As to the virality of videos, it depends. Some videos in her series “Me Trying to Flirts” have more than 10 million video views, where a view on Facebook is only three seconds.
While a view may only be three seconds, when you peel back those vanity metrics, creators on Facebook are seeing their viewers consume significantly more content than brands and even other publishers. Take Drew Binsky, a foreign-language teacher turned world traveler who gained fame as a travel blogger and first got big on Snapchat.
Many of Binsky’s videos are watched for much longer than that. His most successful Facebook video to date has more than 6.5 million unique viewers, with an average watch time of 55 seconds for a total of 14 million minutes consumed, without paid promotion, according to viewership data provided by Delmondo.
“It’s really hard to get a viral video on YouTube, if you dont have a following already. If I make good content [on Facebook] people are going to want to share it,” Binsky said. “I’ve only made 25 videos since January, and I have over 14 million minutes.”
Success on Facebook comes with a catch. While Clery and Binksy might have millions of “likes” on their pages, reaching them isn’t that simplethey’re still at the mercy of the algorithm that controls what users see on Facebook’s News Feed.
That means creators face ups and downs that they can’t do much to control.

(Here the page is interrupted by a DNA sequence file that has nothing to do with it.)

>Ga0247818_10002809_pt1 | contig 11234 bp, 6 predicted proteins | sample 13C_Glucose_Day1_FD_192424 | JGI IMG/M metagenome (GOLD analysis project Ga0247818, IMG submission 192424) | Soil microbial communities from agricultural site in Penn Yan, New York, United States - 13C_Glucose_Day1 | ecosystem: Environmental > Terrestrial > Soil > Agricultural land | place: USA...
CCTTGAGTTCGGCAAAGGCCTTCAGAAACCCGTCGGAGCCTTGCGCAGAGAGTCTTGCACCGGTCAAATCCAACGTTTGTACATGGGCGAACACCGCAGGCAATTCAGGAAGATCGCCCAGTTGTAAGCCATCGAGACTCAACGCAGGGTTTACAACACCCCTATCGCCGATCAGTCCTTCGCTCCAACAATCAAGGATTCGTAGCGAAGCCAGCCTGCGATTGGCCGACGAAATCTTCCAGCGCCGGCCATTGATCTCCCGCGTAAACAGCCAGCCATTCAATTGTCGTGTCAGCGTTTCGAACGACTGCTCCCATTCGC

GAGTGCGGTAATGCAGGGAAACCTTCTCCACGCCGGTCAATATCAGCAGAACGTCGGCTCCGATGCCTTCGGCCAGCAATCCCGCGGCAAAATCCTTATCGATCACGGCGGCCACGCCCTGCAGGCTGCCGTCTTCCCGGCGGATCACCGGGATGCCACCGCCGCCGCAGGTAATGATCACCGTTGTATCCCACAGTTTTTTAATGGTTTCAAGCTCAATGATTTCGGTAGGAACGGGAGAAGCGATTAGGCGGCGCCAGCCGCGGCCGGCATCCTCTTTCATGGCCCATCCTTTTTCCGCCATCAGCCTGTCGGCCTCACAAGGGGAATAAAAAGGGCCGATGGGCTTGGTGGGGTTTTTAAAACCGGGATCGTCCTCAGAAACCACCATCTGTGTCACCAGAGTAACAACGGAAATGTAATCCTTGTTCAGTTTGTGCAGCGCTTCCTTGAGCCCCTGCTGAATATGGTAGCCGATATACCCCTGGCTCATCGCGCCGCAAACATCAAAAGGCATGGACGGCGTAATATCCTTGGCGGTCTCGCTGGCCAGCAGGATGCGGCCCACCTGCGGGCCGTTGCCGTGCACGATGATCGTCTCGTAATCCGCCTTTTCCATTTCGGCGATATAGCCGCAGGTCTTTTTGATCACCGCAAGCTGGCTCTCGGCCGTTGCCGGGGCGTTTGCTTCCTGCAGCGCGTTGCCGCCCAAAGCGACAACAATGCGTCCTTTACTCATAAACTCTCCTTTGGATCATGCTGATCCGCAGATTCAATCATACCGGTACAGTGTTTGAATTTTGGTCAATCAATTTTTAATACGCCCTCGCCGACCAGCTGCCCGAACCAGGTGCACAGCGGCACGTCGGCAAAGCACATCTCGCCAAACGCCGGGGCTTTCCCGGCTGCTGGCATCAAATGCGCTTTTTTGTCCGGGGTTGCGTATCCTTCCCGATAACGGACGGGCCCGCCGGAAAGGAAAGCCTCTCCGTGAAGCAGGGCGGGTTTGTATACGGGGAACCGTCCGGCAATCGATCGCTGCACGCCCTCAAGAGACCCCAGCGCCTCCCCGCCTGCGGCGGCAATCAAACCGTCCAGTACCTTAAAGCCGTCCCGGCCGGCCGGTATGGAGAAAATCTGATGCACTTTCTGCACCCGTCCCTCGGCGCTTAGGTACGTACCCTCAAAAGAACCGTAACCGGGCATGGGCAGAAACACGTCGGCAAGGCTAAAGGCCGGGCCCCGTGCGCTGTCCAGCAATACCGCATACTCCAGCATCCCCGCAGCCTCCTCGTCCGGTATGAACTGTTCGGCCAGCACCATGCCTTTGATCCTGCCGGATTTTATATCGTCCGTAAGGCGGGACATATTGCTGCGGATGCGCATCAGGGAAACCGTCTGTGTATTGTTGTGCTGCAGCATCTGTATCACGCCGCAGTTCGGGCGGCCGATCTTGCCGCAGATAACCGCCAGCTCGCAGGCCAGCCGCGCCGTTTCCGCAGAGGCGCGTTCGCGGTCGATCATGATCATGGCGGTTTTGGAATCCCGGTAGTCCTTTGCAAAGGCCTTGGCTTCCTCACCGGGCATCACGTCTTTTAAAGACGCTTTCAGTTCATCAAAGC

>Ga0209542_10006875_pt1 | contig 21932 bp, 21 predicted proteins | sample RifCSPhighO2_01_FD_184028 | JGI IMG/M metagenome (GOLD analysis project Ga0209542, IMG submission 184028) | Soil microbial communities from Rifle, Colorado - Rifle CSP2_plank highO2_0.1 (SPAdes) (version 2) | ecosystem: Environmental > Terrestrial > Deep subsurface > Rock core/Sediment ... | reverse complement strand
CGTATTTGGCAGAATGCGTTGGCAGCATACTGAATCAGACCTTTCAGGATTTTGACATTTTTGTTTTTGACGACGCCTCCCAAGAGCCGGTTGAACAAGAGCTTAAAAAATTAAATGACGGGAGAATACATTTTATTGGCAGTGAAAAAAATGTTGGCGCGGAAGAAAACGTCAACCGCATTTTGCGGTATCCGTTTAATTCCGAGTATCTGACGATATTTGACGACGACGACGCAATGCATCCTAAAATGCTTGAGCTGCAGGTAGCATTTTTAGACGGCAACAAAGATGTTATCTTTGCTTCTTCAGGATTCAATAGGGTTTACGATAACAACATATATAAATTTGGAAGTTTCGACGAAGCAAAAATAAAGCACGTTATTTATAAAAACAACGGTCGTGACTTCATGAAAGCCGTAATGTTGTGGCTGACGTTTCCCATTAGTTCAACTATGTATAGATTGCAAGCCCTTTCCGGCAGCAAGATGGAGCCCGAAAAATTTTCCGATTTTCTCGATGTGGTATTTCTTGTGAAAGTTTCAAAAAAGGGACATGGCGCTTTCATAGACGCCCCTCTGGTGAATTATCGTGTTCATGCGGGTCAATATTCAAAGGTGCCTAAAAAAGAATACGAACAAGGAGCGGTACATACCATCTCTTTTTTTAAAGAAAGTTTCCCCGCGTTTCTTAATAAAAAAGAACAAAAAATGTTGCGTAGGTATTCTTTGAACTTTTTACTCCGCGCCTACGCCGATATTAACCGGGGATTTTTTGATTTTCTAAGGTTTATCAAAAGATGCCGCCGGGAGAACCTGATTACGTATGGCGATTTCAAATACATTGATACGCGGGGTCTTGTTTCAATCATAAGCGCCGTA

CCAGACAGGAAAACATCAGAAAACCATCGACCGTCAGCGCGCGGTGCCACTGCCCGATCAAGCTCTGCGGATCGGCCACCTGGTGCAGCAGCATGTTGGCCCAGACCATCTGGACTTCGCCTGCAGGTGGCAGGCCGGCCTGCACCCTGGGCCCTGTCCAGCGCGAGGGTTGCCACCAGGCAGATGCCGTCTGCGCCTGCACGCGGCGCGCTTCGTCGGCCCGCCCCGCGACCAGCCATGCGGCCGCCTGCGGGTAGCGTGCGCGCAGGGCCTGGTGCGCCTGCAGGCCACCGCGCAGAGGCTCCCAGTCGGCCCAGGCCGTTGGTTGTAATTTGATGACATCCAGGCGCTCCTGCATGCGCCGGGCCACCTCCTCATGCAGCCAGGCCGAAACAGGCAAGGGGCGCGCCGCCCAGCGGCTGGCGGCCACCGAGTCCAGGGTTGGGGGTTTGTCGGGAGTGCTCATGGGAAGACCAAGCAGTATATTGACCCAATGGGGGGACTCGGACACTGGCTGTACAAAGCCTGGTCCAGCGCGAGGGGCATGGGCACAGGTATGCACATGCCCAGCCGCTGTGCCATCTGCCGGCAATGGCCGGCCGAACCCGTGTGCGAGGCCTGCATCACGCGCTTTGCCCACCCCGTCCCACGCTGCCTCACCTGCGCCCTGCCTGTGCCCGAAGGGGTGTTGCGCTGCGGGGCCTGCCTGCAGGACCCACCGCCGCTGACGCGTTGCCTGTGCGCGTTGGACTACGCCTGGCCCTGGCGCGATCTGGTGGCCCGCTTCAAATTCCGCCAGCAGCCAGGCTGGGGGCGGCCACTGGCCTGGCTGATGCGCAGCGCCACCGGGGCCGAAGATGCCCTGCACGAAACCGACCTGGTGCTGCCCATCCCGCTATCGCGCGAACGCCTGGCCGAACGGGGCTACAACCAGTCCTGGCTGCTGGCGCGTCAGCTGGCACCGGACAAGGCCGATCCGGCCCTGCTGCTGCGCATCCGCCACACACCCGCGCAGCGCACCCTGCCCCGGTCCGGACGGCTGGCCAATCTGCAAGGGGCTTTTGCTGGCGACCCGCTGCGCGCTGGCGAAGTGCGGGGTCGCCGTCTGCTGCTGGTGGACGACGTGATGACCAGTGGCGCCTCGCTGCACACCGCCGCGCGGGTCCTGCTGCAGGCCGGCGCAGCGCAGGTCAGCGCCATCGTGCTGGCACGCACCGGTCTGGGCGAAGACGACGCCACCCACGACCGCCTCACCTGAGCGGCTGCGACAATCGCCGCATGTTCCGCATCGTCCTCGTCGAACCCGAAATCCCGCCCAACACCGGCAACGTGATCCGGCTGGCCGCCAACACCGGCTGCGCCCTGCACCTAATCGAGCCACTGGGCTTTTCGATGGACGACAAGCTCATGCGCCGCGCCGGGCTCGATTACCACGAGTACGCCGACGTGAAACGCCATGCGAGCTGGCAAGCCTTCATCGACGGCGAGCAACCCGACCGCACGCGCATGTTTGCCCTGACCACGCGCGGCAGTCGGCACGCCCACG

“I notice some weeks are fire, just one viral video after another and youre unstoppable and its like every day,” Clery said. “And then two weeks later its like flop, another flop or just lower engagement.”
Clery said she looks at her data, via Facebook Page insights, but she doesn’t “antagonize or become obsessed with it.”
But Facebook does, in part. The more money these creators make, the more money goes into Facebook’s bank, as well. The tech giant is trying to grow its platform to compete more with YouTube and other video-heavy competitors by inking deals with media outlets and older networks to create exclusive shows for Facebook. High-quality video is where the ad dollars are, $70 billion of which is trapped in traditional television.
Facebook declined to say how many creators are in their paid program or in conversation with their partnerships team.
Making fans… and money
Unlike many in Hollywood, Clery isn’t complaining about making money, at least not now.
Her first year on Facebook she was living off of her savings, and it took awhile before her first brand deal on Instagram and later Facebook.
Now, she’s part of Facebook’s exclusive monetization program, where a handful of creators and publishers are able to add mid-roll ads onto live videos.
“I’m making more money than I ever made as an actress,” Clery said.
Clery is in the inner circle of Facebook creators, a nascent community, whereby the Facebook partnerships team invited her to Menlo Park this week, prior to VidCon, to meet with engineers and product managers to discuss potential updates.
Creators are the masters of building and growing a global community from scratch,” said Daniel Danker, Facebook’s director of product. “Weare continuing to build products to help creators express themselves, build an audience and support their businesses, and were excited about the future.”